SUNBURY — Nearly 50 percent of students in Shikellamy schools in 2012 were enrolled in a free or reduced-price lunch program, according to the state Department of Education, and that number concerned district officials.
In January of that year, school administrators noticed some students were not concentrating and leaders wondered whether a lack of food was to partly to blame.
That’s was led parents, a school nurse and Brett Misavage, Chief Shikellamy Elementary principal, to form Caring for Kids, which supplements the nutritional needs of students and their siblings by sending home bags of nonperishable food that is easy for children to prepare on their own.
Chief Shikellamy in 2012, with an enrollment of 375, had a 75 percent participation rate in free or reduced-price lunches.
First batch: Four lunches
Jolene Dressler, program coordinator and district nurse, began to speak about trying to help feed students on weekends. In February 2012, four students received a boxed lunch to take home. By June, that number grew to 65.
As of Friday, 212 lunches were packed and ready for needy students to take home for the weekend.
Bags include two cereals and two oatmeal packages for breakfast, and two cans of Chef Boyardee products with two snacks for lunch, Dressler said. Snacks include canned fruits and granola bars.
Everything purchased has nutritional value, Dressler said, but that doesn’t mean that any food donated to the program would be rejected.
ConAgra Foods, of Milton, which supplies the Chef Boyardee products, has been a huge help to Caring for Kids, Dressler said.
“They have helped us so much,” she said. “They keep supplying us.”
Caring for Kids has become a nonprofit entity by joining with A Community Clinic, of Sunbury. This allowed the group to seek and receive several grants, from the Degenstein, Moyer and Guyer trusts, and from the Sunbury Area Community Foundation Health fund.
“We need all the help we can get,” Dressler said. “Especially donations. We need money. We can buy the food through the Central Pennsylvania Food Bank, in Williamsport, and a lot of times depending on what we are getting, it won’t cost us.”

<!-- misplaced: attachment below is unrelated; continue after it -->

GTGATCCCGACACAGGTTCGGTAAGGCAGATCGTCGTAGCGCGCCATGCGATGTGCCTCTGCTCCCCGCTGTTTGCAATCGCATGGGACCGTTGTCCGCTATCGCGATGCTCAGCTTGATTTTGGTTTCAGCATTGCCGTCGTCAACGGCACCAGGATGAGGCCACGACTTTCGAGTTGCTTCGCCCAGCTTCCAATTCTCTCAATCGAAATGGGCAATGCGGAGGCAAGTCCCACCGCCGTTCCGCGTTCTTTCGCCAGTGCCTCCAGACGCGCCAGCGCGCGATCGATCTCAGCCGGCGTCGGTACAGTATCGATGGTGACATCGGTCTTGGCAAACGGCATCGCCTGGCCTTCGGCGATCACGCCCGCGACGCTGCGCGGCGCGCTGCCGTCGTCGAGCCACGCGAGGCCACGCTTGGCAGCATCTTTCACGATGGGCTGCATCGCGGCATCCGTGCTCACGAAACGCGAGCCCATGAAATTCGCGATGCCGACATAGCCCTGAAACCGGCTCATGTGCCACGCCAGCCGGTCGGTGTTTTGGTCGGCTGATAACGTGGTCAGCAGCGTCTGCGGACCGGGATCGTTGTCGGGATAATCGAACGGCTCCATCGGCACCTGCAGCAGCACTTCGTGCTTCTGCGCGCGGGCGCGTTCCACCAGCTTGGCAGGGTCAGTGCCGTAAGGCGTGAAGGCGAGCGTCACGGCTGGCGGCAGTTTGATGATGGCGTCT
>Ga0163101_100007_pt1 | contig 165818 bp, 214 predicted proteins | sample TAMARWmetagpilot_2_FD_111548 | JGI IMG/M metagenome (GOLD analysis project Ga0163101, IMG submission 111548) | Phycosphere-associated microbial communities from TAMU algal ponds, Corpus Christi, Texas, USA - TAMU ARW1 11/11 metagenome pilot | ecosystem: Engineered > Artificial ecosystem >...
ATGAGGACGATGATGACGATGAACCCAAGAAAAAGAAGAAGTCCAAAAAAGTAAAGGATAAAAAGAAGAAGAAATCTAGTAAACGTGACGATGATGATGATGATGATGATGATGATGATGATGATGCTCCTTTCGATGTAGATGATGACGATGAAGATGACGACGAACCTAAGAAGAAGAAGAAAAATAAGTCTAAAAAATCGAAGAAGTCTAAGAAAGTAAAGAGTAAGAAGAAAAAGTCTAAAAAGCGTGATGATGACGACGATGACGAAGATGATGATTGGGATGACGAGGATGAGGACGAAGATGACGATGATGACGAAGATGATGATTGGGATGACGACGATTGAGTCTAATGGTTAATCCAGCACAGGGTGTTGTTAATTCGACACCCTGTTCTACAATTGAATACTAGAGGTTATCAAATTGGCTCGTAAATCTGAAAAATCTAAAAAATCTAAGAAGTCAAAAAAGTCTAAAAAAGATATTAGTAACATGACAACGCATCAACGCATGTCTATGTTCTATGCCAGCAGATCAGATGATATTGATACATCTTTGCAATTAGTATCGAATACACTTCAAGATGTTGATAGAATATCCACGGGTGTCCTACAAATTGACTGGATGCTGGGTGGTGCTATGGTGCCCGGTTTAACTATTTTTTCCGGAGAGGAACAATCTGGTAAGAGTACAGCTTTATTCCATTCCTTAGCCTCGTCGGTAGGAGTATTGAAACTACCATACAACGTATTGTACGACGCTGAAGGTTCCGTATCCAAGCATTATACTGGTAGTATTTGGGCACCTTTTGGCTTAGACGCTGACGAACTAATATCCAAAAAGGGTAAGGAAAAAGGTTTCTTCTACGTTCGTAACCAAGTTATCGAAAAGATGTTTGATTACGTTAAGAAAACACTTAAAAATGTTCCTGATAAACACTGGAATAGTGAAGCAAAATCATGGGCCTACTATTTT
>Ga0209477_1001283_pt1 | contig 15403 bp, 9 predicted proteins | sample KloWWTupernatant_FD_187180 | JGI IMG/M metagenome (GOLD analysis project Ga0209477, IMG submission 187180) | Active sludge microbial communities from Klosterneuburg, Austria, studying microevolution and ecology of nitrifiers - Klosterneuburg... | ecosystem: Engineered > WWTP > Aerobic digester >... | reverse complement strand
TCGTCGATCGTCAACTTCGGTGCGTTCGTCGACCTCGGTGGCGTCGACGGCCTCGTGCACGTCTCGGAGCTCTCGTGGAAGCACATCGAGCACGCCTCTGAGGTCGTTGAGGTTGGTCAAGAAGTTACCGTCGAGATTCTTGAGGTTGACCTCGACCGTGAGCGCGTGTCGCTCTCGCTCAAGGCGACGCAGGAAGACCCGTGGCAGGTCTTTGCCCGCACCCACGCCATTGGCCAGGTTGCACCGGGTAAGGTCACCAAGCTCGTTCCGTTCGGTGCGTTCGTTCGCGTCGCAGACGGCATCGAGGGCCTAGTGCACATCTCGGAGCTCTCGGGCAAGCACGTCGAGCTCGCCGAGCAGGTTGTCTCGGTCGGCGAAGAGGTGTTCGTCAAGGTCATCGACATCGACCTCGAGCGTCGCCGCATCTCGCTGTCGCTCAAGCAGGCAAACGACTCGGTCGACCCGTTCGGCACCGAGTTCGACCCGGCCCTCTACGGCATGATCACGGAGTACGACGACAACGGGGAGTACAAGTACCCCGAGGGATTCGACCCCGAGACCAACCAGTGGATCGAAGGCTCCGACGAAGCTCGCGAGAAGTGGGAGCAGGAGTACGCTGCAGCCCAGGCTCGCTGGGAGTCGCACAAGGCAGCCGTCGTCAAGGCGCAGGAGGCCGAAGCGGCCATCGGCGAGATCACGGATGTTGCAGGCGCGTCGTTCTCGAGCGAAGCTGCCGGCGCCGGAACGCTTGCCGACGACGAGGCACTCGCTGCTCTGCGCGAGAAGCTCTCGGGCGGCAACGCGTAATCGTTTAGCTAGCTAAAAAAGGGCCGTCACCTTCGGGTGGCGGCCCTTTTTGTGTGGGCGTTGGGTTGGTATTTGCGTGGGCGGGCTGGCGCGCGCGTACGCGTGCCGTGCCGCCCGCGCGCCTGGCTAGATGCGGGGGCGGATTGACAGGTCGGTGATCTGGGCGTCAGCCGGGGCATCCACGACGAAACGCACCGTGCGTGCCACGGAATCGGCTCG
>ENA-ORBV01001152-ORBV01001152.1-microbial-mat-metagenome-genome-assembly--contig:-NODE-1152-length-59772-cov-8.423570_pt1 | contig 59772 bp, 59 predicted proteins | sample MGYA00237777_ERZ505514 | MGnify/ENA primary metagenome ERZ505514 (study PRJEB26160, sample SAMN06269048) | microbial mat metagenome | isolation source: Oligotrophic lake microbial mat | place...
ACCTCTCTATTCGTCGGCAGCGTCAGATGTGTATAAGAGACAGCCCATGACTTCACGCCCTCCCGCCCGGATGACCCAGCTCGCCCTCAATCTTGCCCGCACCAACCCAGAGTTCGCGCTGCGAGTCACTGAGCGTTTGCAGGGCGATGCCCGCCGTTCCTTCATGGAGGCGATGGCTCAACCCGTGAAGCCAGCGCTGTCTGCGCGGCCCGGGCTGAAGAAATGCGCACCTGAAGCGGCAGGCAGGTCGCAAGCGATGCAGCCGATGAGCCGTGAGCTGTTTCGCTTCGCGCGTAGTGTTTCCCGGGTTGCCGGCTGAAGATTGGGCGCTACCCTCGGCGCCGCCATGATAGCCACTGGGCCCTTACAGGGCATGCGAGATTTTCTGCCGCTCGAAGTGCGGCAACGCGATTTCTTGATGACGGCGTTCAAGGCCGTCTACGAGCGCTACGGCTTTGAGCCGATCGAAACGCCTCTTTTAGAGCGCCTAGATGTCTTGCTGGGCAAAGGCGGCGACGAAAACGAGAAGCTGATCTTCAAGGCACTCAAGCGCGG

Brothers, sisters eat
Caring for Kids not only feeds students at Chief Shikellamy, but also their brothers and sisters, Dressler said.
“We are sending home packages for them as well,” she said. “We are getting ready to open this up to all the other elementary schools by the end of December.”
In two months, pupils at Oaklyn, Beck and Priestley elementary schools will be receiving the weekend lunches.
“That’s our plan,” Dressler said. “And then beginning the start of the new year, we want to be able to help the middle school and high school students.”
Beck Elementary in 2012 was at nearly 70 percent for free or reduced-price lunches, while Priestley was at 40 percent and Oaklyn at 29 percent.
The district as a whole in 2013 is at 47 percent eligible for the state’s free or reduced-price lunches.
For now, Dressler and her group need all the help they can get.
“We will take anything,” she said. “If people are going to do food drives, all we ask is for people to try and get us food that kids can prepare. But we will take whatever people will donate and I want people to know that this is just not about the free or reduced lunches students receive. This is also about the parents that are out working and are struggling as well. They need help as well.”